In general, supply-side pressure is better represented through WPI inflation and demand-side pressure through CPI inflation. Global demand fluctuations have an instantaneous bearing on WPI inflation unlike CPI, which tends to remain sticky in the short term (due to stickiness in the revision of any contracts). RBI’s efforts so far have been towards containing WPI inflation, as it was conventionally considered a better indicator. In 2011, with the introduction of the new CPI series, there has been a gradual shift in RBI’s focus from WPI to CPI. The new CPI series is more representative of the consumption basket.
Post the global financial meltdown of 2008, WPI inflation declined drastically from 9 per cent to 2 per cent in 2009; however, in the same period, retail CPI inflation remained sticky at higher levels from 8 per cent to 11 per cent. Gradually, in 2011, the lagged impact of the global financial meltdown affected retail prices as well, declining from 12 per cent in 2010 to 8 per cent in 2011. This period also witnessed a gradual correction in wholesale prices making it the only year in the decade 2006-16, when wholesale prices were higher than retail prices.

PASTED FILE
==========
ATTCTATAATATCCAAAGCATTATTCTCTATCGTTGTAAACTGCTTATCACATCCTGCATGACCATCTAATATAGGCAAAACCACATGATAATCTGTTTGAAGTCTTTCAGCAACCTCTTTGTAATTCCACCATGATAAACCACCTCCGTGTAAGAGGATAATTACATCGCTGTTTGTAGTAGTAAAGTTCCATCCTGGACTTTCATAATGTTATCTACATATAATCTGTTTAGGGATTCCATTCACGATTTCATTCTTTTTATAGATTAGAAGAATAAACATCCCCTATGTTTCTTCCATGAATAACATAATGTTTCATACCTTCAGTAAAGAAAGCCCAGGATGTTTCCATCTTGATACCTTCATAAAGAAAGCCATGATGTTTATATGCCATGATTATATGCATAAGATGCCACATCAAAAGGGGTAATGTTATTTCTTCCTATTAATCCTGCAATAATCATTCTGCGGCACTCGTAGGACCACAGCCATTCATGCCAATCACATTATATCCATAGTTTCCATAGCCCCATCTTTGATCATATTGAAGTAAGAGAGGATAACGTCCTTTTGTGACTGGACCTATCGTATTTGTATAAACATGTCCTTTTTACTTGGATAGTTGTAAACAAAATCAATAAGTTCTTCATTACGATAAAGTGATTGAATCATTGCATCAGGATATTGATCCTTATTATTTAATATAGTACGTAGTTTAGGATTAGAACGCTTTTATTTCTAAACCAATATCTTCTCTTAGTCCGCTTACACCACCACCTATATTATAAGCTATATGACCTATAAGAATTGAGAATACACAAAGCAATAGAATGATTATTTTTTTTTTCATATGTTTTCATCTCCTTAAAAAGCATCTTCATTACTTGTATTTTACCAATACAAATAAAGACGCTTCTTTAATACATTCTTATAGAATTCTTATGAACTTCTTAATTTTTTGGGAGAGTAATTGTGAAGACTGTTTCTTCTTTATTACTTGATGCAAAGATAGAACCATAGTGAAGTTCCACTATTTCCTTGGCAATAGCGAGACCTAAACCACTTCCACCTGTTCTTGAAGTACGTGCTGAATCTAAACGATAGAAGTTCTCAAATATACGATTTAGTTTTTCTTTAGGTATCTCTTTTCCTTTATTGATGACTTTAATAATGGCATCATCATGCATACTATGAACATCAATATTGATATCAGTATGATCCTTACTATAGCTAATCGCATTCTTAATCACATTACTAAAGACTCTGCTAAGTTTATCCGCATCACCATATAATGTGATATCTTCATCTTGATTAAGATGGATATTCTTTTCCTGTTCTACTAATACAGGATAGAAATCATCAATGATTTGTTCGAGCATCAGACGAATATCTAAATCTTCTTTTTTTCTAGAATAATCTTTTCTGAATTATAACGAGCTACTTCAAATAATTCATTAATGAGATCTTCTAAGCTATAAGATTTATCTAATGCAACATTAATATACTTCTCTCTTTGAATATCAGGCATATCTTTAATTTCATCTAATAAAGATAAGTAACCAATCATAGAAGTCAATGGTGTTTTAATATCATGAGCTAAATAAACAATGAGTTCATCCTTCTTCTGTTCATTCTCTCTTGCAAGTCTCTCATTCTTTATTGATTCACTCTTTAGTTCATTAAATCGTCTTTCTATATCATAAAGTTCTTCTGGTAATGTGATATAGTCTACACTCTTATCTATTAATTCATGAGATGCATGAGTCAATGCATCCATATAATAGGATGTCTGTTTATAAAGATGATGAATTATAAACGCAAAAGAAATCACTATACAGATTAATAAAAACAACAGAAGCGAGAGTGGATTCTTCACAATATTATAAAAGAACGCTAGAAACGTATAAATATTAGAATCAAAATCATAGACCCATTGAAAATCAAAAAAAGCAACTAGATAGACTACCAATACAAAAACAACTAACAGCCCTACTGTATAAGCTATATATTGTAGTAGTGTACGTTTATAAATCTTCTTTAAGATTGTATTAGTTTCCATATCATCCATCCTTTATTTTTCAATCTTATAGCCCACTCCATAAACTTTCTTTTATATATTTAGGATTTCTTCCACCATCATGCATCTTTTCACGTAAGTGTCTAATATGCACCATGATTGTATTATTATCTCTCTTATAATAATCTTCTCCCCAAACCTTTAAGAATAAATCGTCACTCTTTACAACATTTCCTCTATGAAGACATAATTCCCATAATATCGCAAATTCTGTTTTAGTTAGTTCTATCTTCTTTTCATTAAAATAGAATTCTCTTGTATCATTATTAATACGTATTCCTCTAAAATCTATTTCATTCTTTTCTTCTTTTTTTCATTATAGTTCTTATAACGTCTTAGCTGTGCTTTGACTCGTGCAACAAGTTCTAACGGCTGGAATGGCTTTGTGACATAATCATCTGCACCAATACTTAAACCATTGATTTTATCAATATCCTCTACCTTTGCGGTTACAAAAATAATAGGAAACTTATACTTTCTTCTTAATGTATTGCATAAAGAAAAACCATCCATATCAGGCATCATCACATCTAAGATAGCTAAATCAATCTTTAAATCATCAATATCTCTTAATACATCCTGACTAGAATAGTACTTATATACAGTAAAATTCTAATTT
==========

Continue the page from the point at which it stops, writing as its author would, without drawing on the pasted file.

After 2011, WPI inflation witnessed a consistent decline from 9 per cent to negative 3 per cent in 2015, whereas CPI inflation declined from 8 per cent to 5 per cent during the same period, thus increasing the divergence between the CPI and the WPI. Also, during this period, the CPI base year was altered twice with modifications in CPI composition. On the other hand, barring basic changes, WPI inflation did not witness such drastic changes in composition during the period.
WPI and CPI inflation indices are correlated, albeit with a lagged effect on each other. The RBI-appointed Urjit Patel Committee’s report highlighted (pp. 14 and 74, Annexure 1, Urjit Patel Committee Report, 2014) the circular impact of components of the WPI and CPI on each other. Certain categories (like food and fuel) in the WPI and CPI have commonalities and to that extent affect each other. The food basket constitutes a 26 per cent weightage in the WPI as compared to 46 per cent in the CPI and the fuel basket constitutes 16 per cent in the WPI as compared to 7 per cent in the CPI, highlighting that the 42 per cent weightage in the WPI and 53 per cent in the CPI will have a bearing on each other. Non-food and non-fuel components in both the indices have been empirically found to have the least impact on each other. However, despite the correlation between the WPI and the CPI, there are a multitude of factors that have an instantaneous bearing on the WPI, making it rather vulnerable and may have a lagged and diffused effect on the CPI.
Although the WPI and CPI are correlated, several factors have a greater impact on one index as compared to the other. Some emanate from the domestic market while others are a result of global trade conditions. A number of these factors led to declining WPI inflation in 2015.